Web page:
My mother never knew about the death of her grandson; in 2007 when he died she was fighting for her own life. Later, when she pulled through, it seemed unnecessarily cruel to burden her with a reality she need never have to face. After all, he lived across the ocean. But now I wonder, does she know? Are they together and getting to know each other?
At this unavoidably religious time of year, the faith of my childhood is easily stirred: images of mothers and infants are ubiquitous and the refrains of traditional Carols drift through the background of my thoughts. I have always loved singing Christmas Carols, not the American Christmas kitsch of Rudolf and Frosty but “The Coventry Carol” and “In the bleak mid-winter.” When singing Carols I don’t hold back, I sing loud and harmonize freely. My boys used to be a little embarrassed but then James starting enjoying the harmonizing fun himself. It’s good for those around me that I have a decent voice, but I’m not sure tone-deafness would stop me. Then again, maybe it’s just the no holds barred sing along that I enjoy.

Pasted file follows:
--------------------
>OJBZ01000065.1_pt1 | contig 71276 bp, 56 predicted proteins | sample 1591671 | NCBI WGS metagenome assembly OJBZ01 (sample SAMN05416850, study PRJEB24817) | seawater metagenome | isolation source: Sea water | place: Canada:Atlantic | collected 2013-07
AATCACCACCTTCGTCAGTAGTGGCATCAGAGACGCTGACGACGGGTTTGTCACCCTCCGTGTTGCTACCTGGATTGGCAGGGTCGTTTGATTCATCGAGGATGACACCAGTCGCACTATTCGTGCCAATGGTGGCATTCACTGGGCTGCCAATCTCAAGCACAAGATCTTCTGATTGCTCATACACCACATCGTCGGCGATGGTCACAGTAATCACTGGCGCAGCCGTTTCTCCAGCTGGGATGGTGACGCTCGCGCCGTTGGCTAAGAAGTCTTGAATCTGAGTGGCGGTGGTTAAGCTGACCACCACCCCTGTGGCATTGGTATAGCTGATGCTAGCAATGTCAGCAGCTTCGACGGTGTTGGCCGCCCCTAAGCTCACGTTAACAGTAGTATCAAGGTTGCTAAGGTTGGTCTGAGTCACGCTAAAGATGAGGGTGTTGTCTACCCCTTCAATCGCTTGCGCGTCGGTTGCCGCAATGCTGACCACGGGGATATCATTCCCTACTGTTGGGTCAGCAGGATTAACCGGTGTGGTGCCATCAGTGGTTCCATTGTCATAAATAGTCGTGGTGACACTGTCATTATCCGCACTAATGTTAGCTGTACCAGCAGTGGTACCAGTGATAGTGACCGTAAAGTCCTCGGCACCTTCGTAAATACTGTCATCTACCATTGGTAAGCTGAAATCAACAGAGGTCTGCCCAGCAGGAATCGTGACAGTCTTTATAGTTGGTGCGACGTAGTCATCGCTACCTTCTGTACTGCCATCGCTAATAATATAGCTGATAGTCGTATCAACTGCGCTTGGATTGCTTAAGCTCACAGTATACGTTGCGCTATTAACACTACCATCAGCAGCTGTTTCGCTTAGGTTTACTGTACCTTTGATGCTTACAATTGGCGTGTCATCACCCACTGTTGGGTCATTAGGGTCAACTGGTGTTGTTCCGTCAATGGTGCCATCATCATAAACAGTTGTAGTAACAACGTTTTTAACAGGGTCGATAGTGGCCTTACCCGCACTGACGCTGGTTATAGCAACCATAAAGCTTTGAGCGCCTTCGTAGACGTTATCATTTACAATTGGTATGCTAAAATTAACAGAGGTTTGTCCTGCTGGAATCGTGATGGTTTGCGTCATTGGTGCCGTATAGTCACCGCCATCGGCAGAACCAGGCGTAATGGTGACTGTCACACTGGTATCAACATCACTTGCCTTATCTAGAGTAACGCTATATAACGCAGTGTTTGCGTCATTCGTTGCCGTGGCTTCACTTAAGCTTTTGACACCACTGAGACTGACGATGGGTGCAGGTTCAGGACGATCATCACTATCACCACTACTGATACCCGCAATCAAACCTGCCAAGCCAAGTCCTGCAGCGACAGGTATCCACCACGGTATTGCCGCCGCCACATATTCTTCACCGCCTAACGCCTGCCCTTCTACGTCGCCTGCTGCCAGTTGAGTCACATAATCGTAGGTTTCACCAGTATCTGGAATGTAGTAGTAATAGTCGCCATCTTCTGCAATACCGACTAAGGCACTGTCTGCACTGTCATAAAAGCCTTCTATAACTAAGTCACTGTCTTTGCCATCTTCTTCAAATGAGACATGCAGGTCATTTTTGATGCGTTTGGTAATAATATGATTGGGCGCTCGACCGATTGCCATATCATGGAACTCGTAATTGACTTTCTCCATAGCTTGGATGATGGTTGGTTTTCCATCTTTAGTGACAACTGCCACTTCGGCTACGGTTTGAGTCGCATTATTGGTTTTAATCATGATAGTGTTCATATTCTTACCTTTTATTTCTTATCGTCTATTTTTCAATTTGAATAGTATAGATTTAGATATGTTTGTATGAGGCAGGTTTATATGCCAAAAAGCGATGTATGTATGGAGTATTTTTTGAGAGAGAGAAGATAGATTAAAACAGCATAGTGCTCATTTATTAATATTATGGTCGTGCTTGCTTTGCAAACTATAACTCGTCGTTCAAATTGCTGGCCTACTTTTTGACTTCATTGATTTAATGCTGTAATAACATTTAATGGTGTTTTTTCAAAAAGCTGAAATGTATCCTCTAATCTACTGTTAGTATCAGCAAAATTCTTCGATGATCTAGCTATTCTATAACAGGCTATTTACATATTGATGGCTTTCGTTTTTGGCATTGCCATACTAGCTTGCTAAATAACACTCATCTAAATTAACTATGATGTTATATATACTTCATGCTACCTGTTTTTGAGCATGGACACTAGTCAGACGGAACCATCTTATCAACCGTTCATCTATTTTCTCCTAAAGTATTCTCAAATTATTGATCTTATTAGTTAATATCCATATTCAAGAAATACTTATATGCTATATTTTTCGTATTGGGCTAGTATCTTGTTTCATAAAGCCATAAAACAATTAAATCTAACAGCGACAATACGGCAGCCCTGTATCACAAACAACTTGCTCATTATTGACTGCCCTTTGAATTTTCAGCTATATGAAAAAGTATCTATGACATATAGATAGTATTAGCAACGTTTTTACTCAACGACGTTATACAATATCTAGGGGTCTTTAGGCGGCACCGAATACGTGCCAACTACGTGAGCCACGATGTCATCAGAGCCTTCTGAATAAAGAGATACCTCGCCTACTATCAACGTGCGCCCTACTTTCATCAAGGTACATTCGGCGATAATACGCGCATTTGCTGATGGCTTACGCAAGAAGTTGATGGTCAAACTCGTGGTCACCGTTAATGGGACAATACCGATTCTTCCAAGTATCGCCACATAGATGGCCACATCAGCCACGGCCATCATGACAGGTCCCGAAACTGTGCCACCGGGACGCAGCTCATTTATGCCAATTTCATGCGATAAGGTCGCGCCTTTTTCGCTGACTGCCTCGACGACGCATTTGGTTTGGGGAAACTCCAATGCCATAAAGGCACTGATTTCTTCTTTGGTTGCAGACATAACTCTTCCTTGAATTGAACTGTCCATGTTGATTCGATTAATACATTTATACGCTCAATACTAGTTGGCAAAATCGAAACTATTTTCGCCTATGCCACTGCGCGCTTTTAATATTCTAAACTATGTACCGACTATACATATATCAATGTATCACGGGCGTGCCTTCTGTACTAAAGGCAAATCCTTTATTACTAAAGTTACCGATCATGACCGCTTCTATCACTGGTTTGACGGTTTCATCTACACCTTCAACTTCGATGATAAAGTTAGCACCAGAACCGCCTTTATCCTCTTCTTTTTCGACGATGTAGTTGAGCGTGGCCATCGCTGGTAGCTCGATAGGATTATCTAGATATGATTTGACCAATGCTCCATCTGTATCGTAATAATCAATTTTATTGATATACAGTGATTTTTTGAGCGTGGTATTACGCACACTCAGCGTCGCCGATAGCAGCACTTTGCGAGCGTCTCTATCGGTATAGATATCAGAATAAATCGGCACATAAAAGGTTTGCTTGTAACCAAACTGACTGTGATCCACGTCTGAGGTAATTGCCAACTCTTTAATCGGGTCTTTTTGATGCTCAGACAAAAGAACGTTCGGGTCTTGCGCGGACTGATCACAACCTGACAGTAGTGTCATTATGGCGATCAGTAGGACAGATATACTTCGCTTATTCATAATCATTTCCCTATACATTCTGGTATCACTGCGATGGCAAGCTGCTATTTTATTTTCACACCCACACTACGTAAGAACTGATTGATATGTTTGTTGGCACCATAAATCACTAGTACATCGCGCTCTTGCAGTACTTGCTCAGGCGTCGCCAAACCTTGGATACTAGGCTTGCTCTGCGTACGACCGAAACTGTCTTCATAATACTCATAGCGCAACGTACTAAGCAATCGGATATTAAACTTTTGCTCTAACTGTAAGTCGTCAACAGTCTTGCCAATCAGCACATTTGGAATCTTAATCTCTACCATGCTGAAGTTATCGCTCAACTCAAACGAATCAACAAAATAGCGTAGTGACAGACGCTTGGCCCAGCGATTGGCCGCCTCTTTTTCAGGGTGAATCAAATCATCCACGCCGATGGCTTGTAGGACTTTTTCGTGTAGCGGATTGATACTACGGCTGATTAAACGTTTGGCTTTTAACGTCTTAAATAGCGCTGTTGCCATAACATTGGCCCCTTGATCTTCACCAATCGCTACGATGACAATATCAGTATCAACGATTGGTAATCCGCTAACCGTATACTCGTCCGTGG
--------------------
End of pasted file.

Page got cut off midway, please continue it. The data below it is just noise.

In Ireland on the night of my mother’s funeral, the entire family group walked into the small town and, with permission from the owner who knew my Dad’s family well, took over the front bar and had a great musical evening. Starting with Irish drinking songs we easily moved to more contemporary fare and even some original songs. It was wondrous, joyous and something I didn’t realise I missed so much.
Maybe I need to look up that Carolling event this evening in town.